The picture that dashed a champion swimmer’s Olympic dreams

The holiday snap that dashed a champion swimmer’s Olympic dreams: Young athlete developed deadly Lyme disease after petting a panda in ‘a once in a lifetime experience’

  • Sophie Ward suffered recurring infections, migraines and sore throats for years
  • She was forced to drop out of college when she was too weak to carry her bag
  • Ms Ward, who was a national swimming champion, was also unable to train
  • Doctors could not give her a diagnosis and thought it may be chronic fatigue
  • Ms Ward is forced to use a wheelchair and says a tick bite ‘changed her life’ 

A champion swimmer on the cusp of her Olympic dream contracted life-threatening Lyme disease after petting a panda in ‘a once in a lifetime experience’.

Sophie Ward, 24, from Garstang, Lancashire, suffered from recurring infections, migraines, food intolerances and sore throats for years after visiting Beijing to watch the Olympic games in 2008.

With doctors being unable to get to the bottom of what was wrong, Ms Ward was forced to drop out of college after she became too weak to carry her bag.

The gifted swimmer, who was a 14-year-old national champion at the time and on the London 2012 World Class Programme, gave up the sport she loved due to stabbing abdominal pains.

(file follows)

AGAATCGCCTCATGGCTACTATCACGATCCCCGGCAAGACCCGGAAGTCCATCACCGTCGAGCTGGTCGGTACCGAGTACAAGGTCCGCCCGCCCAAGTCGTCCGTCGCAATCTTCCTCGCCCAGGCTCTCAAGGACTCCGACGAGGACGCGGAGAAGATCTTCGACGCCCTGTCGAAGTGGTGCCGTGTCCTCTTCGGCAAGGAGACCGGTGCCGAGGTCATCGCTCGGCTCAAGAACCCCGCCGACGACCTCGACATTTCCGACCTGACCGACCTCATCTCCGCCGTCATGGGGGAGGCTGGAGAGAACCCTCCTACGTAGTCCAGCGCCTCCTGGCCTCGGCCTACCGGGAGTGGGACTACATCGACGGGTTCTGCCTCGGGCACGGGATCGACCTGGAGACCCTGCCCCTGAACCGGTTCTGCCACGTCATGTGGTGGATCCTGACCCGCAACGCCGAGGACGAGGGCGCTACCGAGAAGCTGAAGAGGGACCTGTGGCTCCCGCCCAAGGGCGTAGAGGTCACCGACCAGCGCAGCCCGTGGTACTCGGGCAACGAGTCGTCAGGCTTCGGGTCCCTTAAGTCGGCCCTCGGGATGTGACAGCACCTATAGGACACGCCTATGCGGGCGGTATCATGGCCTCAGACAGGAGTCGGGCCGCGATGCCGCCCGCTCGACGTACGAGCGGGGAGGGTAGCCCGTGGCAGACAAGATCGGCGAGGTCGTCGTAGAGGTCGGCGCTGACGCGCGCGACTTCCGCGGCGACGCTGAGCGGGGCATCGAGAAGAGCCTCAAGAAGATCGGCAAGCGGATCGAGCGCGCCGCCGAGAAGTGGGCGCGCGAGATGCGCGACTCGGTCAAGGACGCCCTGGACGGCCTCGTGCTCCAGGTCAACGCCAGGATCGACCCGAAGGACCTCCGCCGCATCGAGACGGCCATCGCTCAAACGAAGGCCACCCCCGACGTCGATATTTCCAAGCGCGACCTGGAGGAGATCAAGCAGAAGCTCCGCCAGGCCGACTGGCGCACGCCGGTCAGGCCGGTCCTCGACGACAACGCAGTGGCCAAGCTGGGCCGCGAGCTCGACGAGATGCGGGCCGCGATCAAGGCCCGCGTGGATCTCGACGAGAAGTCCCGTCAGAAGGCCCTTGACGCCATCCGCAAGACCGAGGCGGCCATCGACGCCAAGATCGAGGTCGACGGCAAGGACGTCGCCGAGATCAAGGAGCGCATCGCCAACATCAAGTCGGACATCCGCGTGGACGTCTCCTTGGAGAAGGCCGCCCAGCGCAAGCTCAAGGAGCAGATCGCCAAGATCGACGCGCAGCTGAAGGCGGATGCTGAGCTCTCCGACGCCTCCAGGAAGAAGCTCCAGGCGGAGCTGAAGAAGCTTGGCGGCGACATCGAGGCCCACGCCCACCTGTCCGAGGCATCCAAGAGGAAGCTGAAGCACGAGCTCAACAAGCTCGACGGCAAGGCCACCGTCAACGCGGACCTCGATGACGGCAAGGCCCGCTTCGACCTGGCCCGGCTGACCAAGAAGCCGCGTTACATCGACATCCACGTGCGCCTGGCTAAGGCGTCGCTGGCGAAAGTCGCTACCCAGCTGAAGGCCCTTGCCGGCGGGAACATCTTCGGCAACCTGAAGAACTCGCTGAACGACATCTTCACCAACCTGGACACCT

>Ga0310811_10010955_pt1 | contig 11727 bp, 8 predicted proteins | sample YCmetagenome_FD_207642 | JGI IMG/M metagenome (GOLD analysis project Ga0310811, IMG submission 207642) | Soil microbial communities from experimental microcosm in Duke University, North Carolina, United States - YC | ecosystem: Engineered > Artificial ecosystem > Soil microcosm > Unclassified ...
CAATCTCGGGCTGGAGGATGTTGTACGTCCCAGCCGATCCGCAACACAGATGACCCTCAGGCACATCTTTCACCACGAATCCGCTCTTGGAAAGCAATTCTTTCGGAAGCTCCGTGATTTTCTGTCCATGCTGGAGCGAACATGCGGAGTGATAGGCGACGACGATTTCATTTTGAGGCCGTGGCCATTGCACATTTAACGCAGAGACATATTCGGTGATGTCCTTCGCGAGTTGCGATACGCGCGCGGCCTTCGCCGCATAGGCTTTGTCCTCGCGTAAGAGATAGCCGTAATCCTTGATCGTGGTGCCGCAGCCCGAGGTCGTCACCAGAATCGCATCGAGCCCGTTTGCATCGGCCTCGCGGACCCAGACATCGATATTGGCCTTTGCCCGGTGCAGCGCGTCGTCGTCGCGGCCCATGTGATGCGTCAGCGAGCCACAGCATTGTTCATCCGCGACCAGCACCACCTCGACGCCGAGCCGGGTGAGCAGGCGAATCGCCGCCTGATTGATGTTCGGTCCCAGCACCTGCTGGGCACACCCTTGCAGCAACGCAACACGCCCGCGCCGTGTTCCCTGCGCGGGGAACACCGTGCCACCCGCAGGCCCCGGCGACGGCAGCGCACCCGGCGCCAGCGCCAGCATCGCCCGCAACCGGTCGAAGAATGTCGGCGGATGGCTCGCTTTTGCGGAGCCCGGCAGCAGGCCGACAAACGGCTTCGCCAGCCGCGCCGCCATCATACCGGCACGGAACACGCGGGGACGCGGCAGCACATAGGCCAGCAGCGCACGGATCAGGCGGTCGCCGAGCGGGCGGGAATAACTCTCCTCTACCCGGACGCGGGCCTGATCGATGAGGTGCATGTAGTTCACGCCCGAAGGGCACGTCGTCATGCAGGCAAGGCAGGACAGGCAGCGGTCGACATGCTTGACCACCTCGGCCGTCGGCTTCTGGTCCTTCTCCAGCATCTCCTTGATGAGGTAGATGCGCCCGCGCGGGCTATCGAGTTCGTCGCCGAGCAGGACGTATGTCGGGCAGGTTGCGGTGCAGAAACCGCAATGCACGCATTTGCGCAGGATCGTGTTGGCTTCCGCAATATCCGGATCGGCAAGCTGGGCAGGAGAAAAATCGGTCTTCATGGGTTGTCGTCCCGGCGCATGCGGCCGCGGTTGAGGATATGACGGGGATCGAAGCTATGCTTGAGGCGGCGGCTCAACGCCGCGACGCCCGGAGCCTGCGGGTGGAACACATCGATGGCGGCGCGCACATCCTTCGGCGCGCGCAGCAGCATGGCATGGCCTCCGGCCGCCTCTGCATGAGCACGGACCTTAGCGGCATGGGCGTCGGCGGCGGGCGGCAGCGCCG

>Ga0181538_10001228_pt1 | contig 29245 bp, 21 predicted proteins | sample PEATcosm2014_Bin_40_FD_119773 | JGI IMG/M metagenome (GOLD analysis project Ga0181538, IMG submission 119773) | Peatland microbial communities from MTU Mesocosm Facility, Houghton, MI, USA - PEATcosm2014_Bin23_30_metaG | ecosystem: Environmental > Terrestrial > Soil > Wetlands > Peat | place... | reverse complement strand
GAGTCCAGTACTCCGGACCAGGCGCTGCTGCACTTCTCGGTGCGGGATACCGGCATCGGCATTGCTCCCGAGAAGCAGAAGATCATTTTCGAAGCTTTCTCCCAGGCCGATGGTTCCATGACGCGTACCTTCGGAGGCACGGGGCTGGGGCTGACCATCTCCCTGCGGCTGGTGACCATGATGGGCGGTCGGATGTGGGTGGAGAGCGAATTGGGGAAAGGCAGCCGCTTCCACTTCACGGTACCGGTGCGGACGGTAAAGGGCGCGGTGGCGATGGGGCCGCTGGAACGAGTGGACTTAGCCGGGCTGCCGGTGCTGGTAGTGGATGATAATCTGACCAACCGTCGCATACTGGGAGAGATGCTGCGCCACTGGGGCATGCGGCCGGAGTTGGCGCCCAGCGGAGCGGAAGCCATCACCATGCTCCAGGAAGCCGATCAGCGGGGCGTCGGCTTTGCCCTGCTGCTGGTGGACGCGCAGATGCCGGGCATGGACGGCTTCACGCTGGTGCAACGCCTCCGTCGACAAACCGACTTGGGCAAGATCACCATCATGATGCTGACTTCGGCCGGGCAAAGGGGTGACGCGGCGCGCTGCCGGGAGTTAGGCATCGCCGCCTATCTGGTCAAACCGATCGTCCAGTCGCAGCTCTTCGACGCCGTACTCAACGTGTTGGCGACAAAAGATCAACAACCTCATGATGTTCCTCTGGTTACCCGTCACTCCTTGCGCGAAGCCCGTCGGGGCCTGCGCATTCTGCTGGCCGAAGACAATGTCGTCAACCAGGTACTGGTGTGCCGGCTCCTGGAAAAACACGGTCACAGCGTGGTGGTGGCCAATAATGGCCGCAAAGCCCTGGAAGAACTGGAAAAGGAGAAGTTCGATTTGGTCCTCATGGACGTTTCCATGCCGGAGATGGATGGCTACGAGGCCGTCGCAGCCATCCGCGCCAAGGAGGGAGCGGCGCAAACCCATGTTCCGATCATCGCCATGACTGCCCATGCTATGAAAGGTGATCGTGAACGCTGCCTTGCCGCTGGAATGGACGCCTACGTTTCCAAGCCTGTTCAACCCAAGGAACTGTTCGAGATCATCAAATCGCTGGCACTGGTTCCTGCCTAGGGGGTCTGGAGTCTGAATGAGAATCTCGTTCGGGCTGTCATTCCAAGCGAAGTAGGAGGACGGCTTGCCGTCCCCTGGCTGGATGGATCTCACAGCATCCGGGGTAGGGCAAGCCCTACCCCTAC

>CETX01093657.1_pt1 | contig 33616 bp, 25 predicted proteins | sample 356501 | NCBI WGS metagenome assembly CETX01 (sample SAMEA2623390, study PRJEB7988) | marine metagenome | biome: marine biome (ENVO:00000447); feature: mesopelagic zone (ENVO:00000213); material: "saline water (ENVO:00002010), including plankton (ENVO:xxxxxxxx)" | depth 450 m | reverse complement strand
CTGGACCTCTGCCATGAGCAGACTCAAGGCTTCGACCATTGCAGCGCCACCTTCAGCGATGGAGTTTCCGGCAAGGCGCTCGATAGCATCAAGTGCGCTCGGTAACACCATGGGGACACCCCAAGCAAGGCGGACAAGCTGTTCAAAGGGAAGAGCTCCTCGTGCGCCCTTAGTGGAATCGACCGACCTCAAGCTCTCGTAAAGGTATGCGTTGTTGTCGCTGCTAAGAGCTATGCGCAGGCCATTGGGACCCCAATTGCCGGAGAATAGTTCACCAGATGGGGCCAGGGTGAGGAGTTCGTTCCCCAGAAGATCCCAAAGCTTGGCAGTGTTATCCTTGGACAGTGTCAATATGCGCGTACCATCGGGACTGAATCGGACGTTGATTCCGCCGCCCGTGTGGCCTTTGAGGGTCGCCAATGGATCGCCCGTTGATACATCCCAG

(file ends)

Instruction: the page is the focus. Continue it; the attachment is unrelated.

After being told she may have Chronic Fatigue Syndrome, blood tests finally revealed Ms Ward’s diagnosis, which is thought to have come from a tick on the panda.

She said: ‘My Olympic dreams being dashed was heartbreaking. A bite from a tick completely changed my life.’

Ms Ward, who is forced to use a wheelchair on long trips, is speaking out to raise awareness of Lyme disease and encourage greater research into its treatments. 

Sophie Ward became infected with Lyme disease at 14 years old after being bitten by a tick on a panda. She suffered from recurring infections, migraines and sore throats for years

The champion swimmer, now 24, became too weak to train and gave up her beloved sport

Pictured in hospital in June last year, her health deteriorated, leaving her severely weak 

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Supermodel Bella Hadid was diagnosed with Lyme disease in 2012. 

Her mother, Yolanda, and brother, Anwar both have the disease as well.

The family likely got the disease in upstate New York where the family had a horse barn.  

Hadid’s Lyme disease has caused her both mental and physical anguish. 

Her diagnosis was reportedly the reason she dropped out of a promising equestrian career. 

The 21-year-old Victoria’s Secret model has become an outspoken advocate for the difficult-to-diagnose disease that is often called invisible.